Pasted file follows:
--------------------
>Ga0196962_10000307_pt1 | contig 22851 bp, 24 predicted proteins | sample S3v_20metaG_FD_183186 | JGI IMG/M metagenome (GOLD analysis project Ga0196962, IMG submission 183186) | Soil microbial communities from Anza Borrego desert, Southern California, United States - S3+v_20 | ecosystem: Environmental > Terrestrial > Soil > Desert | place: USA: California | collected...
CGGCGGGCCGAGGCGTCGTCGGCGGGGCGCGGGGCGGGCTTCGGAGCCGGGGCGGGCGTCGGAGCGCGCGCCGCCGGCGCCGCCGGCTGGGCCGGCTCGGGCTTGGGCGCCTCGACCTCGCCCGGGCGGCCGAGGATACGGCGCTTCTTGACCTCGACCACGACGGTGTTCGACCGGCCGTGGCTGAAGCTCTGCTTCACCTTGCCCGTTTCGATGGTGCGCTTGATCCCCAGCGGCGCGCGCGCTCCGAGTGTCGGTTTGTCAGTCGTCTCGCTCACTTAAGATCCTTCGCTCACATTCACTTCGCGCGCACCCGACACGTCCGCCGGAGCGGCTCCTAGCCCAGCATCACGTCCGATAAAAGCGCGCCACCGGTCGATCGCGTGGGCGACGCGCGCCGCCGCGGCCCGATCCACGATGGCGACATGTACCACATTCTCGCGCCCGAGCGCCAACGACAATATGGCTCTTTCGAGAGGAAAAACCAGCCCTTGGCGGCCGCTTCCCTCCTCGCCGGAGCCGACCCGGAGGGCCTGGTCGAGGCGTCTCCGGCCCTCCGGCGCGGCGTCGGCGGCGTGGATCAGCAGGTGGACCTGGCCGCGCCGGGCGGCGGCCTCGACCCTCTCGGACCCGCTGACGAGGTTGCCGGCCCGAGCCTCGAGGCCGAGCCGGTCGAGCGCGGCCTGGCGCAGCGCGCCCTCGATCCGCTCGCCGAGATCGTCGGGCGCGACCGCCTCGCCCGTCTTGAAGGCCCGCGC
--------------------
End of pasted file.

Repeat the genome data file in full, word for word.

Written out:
>Ga0196962_10000307_pt1 | contig 22851 bp, 24 predicted proteins | sample S3v_20metaG_FD_183186 | JGI IMG/M metagenome (GOLD analysis project Ga0196962, IMG submission 183186) | Soil microbial communities from Anza Borrego desert, Southern California, United States - S3+v_20 | ecosystem: Environmental > Terrestrial > Soil > Desert | place: USA: California | collected...
CGGCGGGCCGAGGCGTCGTCGGCGGGGCGCGGGGCGGGCTTCGGAGCCGGGGCGGGCGTCGGAGCGCGCGCCGCCGGCGCCGCCGGCTGGGCCGGCTCGGGCTTGGGCGCCTCGACCTCGCCCGGGCGGCCGAGGATACGGCGCTTCTTGACCTCGACCACGACGGTGTTCGACCGGCCGTGGCTGAAGCTCTGCTTCACCTTGCCCGTTTCGATGGTGCGCTTGATCCCCAGCGGCGCGCGCGCTCCGAGTGTCGGTTTGTCAGTCGTCTCGCTCACTTAAGATCCTTCGCTCACATTCACTTCGCGCGCACCCGACACGTCCGCCGGAGCGGCTCCTAGCCCAGCATCACGTCCGATAAAAGCGCGCCACCGGTCGATCGCGTGGGCGACGCGCGCCGCCGCGGCCCGATCCACGATGGCGACATGTACCACATTCTCGCGCCCGAGCGCCAACGACAATATGGCTCTTTCGAGAGGAAAAACCAGCCCTTGGCGGCCGCTTCCCTCCTCGCCGGAGCCGACCCGGAGGGCCTGGTCGAGGCGTCTCCGGCCCTCCGGCGCGGCGTCGGCGGCGTGGATCAGCAGGTGGACCTGGCCGCGCCGGGCGGCGGCCTCGACCCTCTCGGACCCGCTGACGAGGTTGCCGGCCCGAGCCTCGAGGCCGAGCCGGTCGAGCGCGGCCTGGCGCAGCGCGCCCTCGATCCGCTCGCCGAGATCGTCGGGCGCGACCGCCTCGCCCGTCTTGAAGGCCCGCGC